Listen to what Jesus said when he was asked about resurrection.
quote: Mark 9
10 And they kept that saying with themselves, questioning one with another what the rising from the dead should mean.
11 And they asked him, saying, Why say the scribes that Elias must first come?
12 And he answered and told them, Elias verily cometh first, and restoreth all things; and how it is written of the Son of man, that he must suffer many things, and be set at nought.
13 But I say unto you, That Elias is indeed come, and they have done unto him whatsoever they listed, as it is written of him.
Parallel in Matthew
quote: Matthew 17 10And his disciples asked him, saying, Why then say the scribes that Elias must first come?
11 And Jesus answered and said unto them, Elias truly shall first come, and restore all things.
12 But I say unto you, That Elias is come already, and they knew him not, but have done unto him whatsoever they listed. Likewise shall also the Son of man suffer of them.
13 Then the disciples understood that he spake unto them of John the Baptist.
quote: Matthew 11 11Verily I say unto you, Among them that are born of women there hath not risen a greater than John the Baptist: notwithstanding he that is least in the kingdom of heaven is greater than he.
12 And from the days of John the Baptist until now the kingdom of heaven suffereth violence, and the violent take it by force.
13 For all the prophets and the law prophesied until John.
14 And if ye will receive it, this is Elias, which was for to come.
15 He that hath ears to hear, let him hear.
The fictional Gospel of John was written perhaps to contradict what Jesus said.
Interestingly, early Christian communities seemed to hold views that were based on the plain words of Jesus.
quote: The Oxford Dictionary of World Religions John Bowker (ed.) Oxford University Press; 1st edition (May 8, 1997) p.311
Elkesaites. A Jewish Christian group which arose c. 100 CE in the country east of the Jordan, having affinities with the *Ebionites (e. g. in their *asceticism and in their use of only the gospel of *Matthew) and deriving their name from Elkesai who received a revelation from an angel 96 miles tall. Mani (see MANICHAEISM) belonged to an Elkesaite community in S. Babylon from the ages of 4 to 25. It is clear that a number of Manichean beliefs (e. g. in repeated incarnations of Christ, heavenly and earthly counterparts, and eating as sacramental) derive from the Elkesaites.)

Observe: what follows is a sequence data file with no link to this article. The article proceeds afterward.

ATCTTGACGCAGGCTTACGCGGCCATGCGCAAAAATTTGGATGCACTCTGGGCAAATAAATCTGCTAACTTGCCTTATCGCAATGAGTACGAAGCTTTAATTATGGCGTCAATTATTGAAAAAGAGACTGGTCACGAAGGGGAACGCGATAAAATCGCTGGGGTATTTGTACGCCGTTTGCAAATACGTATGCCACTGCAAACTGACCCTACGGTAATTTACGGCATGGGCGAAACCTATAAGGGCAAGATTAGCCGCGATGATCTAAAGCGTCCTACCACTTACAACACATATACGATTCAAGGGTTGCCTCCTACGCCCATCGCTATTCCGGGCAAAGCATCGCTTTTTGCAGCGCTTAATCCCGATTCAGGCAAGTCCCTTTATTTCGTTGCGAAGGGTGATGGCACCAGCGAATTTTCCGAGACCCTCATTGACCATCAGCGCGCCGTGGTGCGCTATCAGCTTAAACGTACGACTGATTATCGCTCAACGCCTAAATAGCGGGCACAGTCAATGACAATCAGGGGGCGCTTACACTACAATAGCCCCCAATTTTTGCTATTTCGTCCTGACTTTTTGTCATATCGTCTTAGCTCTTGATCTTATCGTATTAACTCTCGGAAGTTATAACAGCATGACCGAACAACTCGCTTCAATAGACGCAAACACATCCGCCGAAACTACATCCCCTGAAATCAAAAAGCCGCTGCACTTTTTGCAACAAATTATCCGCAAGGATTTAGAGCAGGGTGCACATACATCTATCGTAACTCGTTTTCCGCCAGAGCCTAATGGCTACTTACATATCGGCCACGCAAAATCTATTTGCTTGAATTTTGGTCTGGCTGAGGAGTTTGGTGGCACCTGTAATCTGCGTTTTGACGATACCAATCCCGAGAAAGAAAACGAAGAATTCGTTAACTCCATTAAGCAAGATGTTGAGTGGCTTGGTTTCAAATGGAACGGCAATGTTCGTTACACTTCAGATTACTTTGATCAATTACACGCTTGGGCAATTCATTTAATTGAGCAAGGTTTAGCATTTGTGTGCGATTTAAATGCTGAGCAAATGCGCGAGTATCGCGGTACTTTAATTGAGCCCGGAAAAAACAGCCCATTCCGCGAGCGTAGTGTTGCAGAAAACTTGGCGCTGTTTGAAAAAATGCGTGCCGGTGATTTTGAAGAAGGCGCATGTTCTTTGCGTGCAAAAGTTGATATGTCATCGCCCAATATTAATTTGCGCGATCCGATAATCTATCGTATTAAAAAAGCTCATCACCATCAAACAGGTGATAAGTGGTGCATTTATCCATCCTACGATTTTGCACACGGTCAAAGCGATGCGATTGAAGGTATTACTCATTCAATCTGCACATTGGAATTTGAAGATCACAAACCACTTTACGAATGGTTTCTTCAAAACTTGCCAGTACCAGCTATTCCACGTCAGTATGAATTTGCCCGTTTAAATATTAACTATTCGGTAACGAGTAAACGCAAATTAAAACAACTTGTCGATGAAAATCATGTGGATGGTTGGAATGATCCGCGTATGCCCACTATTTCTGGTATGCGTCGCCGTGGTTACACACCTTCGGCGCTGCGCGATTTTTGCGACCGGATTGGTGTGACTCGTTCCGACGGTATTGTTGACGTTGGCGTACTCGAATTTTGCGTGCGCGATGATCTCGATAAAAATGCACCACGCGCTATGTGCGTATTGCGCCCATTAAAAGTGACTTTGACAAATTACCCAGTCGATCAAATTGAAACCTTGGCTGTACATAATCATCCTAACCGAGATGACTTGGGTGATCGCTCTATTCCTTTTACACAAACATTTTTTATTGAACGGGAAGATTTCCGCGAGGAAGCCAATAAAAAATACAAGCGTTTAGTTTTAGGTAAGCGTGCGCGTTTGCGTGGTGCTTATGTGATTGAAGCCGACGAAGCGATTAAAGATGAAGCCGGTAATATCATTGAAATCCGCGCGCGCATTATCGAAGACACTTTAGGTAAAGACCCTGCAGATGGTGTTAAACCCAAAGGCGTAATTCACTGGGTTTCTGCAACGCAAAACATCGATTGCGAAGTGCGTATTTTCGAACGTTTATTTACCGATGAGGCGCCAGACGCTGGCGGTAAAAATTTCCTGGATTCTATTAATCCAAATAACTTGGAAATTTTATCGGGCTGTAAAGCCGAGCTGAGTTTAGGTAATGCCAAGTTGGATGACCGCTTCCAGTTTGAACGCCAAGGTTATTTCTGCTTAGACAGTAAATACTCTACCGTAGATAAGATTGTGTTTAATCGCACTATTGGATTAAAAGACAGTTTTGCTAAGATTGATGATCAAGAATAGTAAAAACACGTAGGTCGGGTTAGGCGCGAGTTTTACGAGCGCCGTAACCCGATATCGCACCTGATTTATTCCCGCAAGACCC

Mani and the Dead Sea Scrolls Manichaean mythology not only draws on Genesis, but also borrows from extrabiblical Jewish texts, including a Second Temple era account known as the Book of Giants. The Book of Giants includes an expanded version of Genesis 6:1–4, in which the sons of God mate with the daughters of man. The Book of Giants is known from only two literary collections: the Dead Sea Scrolls and the Manichaean scriptures, where it was considered canonical.
How did Mani and his followers know about this ancient Jewish book? Is there a connection between Mani and the Essenes, the Jewish sect often credited with producing and preserving the Qumran library?
Bishop Epiphanius of Salamis, a fourth-century C.E. expert on Christian heresies, suggests an intriguing link.
According to Epiphanius, who was intimately familiar with the late antique Palestinian landscape, the Dead Sea area was home to a Jewish sect of “Ossaeans,” a designation that is strikingly reminiscent of “Essenes.” Epiphanius reports: “During the reign of the Emperor Trajan [98–117 C.E.],” these “Ossaeans” were joined “by one called Elksai, who was a false prophet.” According to Epiphanius, the Ossaean sect is now called “Sampsaean,” but elsewhere he states that the “Sampsaeans are now called Elkesaites.”
quote: Oxford Dictionary p.302 Ebionites. (Heb. ..., 'poor men'). Asect of Jewish Christians of the early centuries CE. Its nature and history cannot be reconstructed from the surviving references. It appears to have existed east of the river Jordan. ...It is an open question whether they can have been direct descendants of the Jerusalem church. ...See also ENCRATITES.
quote: Oxford Dictionary ibid. p. Encratites. Groups of early Christians whose ascetic practices (and related teaching) were condemned by mainstream writers such as *Iranaeus. The term was apparently not used precisely but with reference to many *gnostics and *Ebionites who commonly rejected *alcohol, meat, and especially marriage. In these terms, much of earliest Syriac Christianity may be said to have been 'encratite'.
quote: Oxford Dictionary of Worlds Religions John Bowker p.113 Avatara (skt., 'descent')
quote: Oxford Dictionary of Worlds Religions John Bowker
p.471 Incarnation (Lat., in carne, "in flesh/body'). The belief that God is wholly present to, or in, a human life and body. The term may be used to 'translate' the Hindu understanding of *avatara, but it is more commonly used of the belief that in *Jesus Christ, the divine and human natures were united in one person, and that God was, consequently, in carne, incarnated.
Reincarnation has to do with descending and migrating into a body from conception and not necessarily to death.
Before proceeding on that note, lets just say that Paul (in Romans 5 and I Cor. 15) didn't say anything about Elijah not being dead. Hebrews 11 also didn't mention it. The New Testament is actually silent on the issue. Josephus didn't draw conclusions.